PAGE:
When summer comes kidslove to dig out their swimsuits and head for the pool. Afternoons of swimming and splashing can be lots of fun but pool time fun can also result in accidents. According to the Consumer Product Safety Commission (CPSC), each year nearly 350 children under the age of 5 drown in swimming pools. Another 2,600 are treated in emergency rooms for near-drowning incidents.
So knowing how to protect your children and have them keep themselves save when around water is a big help. Use these great tips I teach in my Keeping Kids Safe classes for basic family and pool safety year round: 1. Put Supervision First Kids should never be left unattended around water.
Whether you're at the lake, in your backyard pool, or at the neighborhood pool, young children need constant supervision. Don't rely on the watchful eye of the lifeguard, either. In a crowded pool of splashing, boisterous children, it's difficult for a lifeguard to monitor each child.
Children can drown in a matter of minutes. Also, enforce rules about horseplay and never use floatation devices as a substitute for supervision. 2. Consider Safety Devices Almost 80 percent of drowning and near-drowning incidents occur at home, according to the CPSC. If you own a pool, there are safety devices you can use to help protect your family. A fence should be your first line of defense.
According to the American Academy of Pediatrics, most children who drown in pools wander out of the house and fall into the pool. When choosing a fence, make sure it's at least five feet high with a self-closing, self-latching gate. A motorized pool cover may also be used, but should not replace a fence. The cover should withstand the weight of two adults and a child in case someone falls onto the cover and need to be rescued. Because a child can drown in only a few inches of water, make sure that the cover is tight enough to prevent standing water. Never use a pool with its pool cover partially in place, because a child could become trapped underneath.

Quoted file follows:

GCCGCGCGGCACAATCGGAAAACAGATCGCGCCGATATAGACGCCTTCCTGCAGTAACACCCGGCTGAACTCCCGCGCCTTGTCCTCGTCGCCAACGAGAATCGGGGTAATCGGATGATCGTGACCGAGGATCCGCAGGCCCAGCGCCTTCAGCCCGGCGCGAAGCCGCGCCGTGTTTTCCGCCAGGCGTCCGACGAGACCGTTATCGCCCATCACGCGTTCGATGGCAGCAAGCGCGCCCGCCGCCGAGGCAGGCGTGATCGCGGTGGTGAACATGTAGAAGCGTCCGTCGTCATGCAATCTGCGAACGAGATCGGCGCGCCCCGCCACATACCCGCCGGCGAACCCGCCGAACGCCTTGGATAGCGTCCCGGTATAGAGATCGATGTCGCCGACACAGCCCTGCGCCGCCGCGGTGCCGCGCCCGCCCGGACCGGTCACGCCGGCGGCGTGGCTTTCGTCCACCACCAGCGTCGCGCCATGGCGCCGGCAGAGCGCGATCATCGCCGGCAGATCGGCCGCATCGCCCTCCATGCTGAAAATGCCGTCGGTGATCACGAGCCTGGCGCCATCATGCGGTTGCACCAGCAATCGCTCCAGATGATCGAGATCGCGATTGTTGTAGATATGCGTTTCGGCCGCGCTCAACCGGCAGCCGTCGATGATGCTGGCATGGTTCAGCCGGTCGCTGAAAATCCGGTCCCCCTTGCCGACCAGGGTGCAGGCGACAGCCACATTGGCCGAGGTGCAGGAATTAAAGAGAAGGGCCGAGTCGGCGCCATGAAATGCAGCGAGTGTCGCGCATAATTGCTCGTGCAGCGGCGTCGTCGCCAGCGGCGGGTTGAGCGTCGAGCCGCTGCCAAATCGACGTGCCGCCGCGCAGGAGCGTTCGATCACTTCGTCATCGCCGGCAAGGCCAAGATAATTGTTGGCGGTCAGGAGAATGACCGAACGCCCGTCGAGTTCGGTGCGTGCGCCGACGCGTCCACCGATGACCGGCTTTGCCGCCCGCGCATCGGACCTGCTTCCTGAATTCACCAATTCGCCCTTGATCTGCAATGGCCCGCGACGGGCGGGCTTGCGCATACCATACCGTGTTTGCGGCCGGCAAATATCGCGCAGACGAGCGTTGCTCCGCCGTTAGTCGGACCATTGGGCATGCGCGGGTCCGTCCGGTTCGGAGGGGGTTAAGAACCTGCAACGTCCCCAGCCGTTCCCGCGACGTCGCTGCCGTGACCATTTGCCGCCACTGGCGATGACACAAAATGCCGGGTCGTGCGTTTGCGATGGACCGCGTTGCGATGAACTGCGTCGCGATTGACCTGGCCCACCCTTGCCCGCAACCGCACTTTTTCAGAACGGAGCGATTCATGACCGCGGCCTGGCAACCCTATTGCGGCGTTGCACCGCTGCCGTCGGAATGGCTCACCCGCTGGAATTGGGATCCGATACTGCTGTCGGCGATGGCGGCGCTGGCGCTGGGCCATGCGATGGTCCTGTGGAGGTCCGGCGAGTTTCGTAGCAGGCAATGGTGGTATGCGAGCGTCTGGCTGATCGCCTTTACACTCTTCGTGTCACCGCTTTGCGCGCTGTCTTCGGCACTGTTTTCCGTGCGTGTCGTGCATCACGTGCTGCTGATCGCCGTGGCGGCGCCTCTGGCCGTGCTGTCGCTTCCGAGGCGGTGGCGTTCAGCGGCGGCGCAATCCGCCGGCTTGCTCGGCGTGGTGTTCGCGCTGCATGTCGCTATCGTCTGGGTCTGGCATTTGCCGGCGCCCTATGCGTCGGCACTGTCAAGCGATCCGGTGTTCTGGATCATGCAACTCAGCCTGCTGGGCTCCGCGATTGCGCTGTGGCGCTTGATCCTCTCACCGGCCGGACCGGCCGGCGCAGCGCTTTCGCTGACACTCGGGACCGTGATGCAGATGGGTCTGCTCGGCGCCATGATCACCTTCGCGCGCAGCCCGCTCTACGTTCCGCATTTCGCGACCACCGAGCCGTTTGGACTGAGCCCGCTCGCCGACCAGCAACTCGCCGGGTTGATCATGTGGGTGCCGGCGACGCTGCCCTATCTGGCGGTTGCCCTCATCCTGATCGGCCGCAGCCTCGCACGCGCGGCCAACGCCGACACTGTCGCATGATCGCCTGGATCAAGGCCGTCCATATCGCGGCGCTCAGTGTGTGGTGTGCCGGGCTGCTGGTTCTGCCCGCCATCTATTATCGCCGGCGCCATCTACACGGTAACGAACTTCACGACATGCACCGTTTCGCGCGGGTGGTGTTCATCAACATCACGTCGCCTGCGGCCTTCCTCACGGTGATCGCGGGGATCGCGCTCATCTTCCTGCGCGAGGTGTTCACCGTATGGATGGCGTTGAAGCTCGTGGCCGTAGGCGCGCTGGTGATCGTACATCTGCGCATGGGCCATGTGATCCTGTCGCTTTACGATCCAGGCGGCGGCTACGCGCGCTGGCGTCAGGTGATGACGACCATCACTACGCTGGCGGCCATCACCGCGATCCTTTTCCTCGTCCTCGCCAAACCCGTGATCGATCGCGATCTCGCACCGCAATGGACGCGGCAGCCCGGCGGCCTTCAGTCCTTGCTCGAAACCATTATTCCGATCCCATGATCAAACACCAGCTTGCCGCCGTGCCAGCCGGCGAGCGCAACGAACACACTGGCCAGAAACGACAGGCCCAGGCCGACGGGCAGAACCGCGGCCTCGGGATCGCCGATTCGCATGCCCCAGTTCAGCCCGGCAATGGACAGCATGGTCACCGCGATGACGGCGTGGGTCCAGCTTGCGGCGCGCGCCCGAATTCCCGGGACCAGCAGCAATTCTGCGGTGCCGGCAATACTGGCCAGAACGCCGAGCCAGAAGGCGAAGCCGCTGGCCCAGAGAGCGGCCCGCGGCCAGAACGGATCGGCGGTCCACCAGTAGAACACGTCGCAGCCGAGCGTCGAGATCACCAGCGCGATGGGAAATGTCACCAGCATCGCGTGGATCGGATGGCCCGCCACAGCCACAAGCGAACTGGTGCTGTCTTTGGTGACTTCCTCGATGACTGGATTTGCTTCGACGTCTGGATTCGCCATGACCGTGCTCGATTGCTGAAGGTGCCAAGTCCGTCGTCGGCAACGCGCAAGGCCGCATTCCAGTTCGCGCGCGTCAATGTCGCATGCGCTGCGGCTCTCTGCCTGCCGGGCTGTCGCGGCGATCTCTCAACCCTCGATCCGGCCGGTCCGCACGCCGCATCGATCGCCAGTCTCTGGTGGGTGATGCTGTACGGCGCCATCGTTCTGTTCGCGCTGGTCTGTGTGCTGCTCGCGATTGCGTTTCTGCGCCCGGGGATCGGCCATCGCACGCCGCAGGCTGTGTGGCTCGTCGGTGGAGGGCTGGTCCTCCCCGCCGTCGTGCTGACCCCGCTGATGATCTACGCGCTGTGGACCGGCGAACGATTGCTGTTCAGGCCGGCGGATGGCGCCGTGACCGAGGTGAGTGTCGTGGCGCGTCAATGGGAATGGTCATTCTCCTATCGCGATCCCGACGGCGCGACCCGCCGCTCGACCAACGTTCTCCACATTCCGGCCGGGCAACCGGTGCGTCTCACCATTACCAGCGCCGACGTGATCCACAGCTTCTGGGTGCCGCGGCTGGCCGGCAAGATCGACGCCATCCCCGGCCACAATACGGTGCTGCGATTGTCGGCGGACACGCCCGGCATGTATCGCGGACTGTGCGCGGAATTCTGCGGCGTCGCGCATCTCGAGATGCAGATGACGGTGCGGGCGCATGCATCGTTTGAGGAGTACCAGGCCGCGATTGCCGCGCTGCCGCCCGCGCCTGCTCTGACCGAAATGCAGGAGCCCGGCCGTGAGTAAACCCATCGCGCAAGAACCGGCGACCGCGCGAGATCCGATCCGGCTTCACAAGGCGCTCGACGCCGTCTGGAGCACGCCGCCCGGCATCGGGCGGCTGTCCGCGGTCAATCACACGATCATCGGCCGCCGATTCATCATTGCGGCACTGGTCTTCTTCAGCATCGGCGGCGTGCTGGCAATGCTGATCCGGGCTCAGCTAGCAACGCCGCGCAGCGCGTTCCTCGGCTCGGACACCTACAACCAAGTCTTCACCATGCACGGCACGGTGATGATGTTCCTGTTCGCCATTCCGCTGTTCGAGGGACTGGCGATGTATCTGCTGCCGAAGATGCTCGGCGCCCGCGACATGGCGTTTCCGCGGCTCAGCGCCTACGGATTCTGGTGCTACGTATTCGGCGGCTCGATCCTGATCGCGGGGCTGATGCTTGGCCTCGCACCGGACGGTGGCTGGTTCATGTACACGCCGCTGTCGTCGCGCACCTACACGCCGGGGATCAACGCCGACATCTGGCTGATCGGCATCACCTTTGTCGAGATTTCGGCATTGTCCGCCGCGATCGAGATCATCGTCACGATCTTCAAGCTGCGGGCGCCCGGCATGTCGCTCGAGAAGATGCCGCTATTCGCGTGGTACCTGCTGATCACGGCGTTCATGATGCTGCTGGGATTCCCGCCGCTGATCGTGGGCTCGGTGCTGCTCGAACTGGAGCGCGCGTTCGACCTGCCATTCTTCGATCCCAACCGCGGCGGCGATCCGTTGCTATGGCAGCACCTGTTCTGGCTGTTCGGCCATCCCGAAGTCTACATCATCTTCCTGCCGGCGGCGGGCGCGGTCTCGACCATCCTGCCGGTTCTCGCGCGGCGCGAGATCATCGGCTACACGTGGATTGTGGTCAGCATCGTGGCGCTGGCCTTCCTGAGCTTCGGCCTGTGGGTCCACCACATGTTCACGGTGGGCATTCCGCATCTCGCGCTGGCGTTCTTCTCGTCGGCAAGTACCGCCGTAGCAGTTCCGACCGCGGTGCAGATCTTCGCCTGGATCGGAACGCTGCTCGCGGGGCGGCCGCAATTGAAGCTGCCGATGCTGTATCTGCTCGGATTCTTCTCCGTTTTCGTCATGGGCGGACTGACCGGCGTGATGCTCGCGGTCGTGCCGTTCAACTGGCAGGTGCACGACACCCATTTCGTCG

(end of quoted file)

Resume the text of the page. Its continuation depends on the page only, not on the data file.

Pool owners may also consider alarms to alert them when a child has entered the pool area or fallen in the water. Door alarms can warn when a door leading to the pool is unexpectedly opened. Water disturbance alarms can detect when a child has fallen into the pool. Parents may also choose to invest in wristband alarms that signal a remote receiver if a child falls in the pool and gets the wristband wet. Remember, however, alarms are no substitute for proper supervision.
3. Rely on Your Senses High-tech gizmos may help safeguard your children around water but don't forget about old-fashioned common sense. Consider these tips before your kids head for the water.
- Keep lifesaving equipment such as a shepherd's pole, life preserver and rope in the pool area. - Keep a phone by the pool in case of emergency, and so you don't need to leave the pool area. A child can drown in the time it takes to answer the telephone - Enroll your child in swimming lessons. - Make sure that you and anyone who watches your children knows CPR. Here are some additional tips to help keep your kids safe around your backyard pool: 1. Regularly check that the gate latches securely and that spring mechanisms work properly.
Regularly oil the hinges and latches. 2. Don't allow children to play in the pool area. Remove all toys, tricycles - anything a child might want to get - from the vicinity. 3.
Post CPR instructions and the 911 emergency number in the pool area. 4. Keep lifesaving equipment, such as a pole, life preserver and rope - in the pool area. Hang them from the fence so people won't trip on them. 5. Have a phone handy to the pool area.
Do not answer the phone while your children are in the pool; use the phone only to call 911 should a problem occur.
Joyce Jackson is an expert in the field of child safety and stranger danger protection with 30 years experience in Keeping Kids Safe. For his latest book and information see Keeping Kids Safe.